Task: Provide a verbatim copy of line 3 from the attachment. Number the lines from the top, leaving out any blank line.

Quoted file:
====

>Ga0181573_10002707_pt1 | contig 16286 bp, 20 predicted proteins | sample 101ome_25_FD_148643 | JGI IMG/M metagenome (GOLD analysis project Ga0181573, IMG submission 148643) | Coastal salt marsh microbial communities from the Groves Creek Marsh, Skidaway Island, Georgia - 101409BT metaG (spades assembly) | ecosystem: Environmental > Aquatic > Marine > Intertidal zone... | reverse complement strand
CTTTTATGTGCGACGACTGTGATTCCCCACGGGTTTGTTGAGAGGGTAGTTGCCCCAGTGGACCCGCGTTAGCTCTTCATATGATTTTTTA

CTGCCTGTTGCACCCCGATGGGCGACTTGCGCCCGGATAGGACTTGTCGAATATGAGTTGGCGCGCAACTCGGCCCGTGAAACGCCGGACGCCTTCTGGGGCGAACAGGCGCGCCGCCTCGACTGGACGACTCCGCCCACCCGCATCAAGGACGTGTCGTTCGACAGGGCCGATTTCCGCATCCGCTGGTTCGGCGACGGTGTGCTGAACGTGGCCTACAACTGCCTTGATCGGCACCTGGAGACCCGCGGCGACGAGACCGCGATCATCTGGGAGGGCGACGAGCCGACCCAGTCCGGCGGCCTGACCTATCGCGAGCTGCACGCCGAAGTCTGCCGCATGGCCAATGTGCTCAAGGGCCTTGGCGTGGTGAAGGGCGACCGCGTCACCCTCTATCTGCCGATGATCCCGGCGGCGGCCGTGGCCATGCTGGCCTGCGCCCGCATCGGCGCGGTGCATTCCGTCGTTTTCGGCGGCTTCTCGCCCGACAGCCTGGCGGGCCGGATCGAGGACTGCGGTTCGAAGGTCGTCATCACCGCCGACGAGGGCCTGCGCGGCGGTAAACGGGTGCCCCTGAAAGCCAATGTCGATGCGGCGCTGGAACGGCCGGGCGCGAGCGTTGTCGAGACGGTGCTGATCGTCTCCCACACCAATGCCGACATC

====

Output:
CTGCCTGTTGCACCCCGATGGGCGACTTGCGCCCGGATAGGACTTGTCGAATATGAGTTGGCGCGCAACTCGGCCCGTGAAACGCCGGACGCCTTCTGGGGCGAACAGGCGCGCCGCCTCGACTGGACGACTCCGCCCACCCGCATCAAGGACGTGTCGTTCGACAGGGCCGATTTCCGCATCCGCTGGTTCGGCGACGGTGTGCTGAACGTGGCCTACAACTGCCTTGATCGGCACCTGGAGACCCGCGGCGACGAGACCGCGATCATCTGGGAGGGCGACGAGCCGACCCAGTCCGGCGGCCTGACCTATCGCGAGCTGCACGCCGAAGTCTGCCGCATGGCCAATGTGCTCAAGGGCCTTGGCGTGGTGAAGGGCGACCGCGTCACCCTCTATCTGCCGATGATCCCGGCGGCGGCCGTGGCCATGCTGGCCTGCGCCCGCATCGGCGCGGTGCATTCCGTCGTTTTCGGCGGCTTCTCGCCCGACAGCCTGGCGGGCCGGATCGAGGACTGCGGTTCGAAGGTCGTCATCACCGCCGACGAGGGCCTGCGCGGCGGTAAACGGGTGCCCCTGAAAGCCAATGTCGATGCGGCGCTGGAACGGCCGGGCGCGAGCGTTGTCGAGACGGTGCTGATCGTCTCCCACACCAATGCCGACATC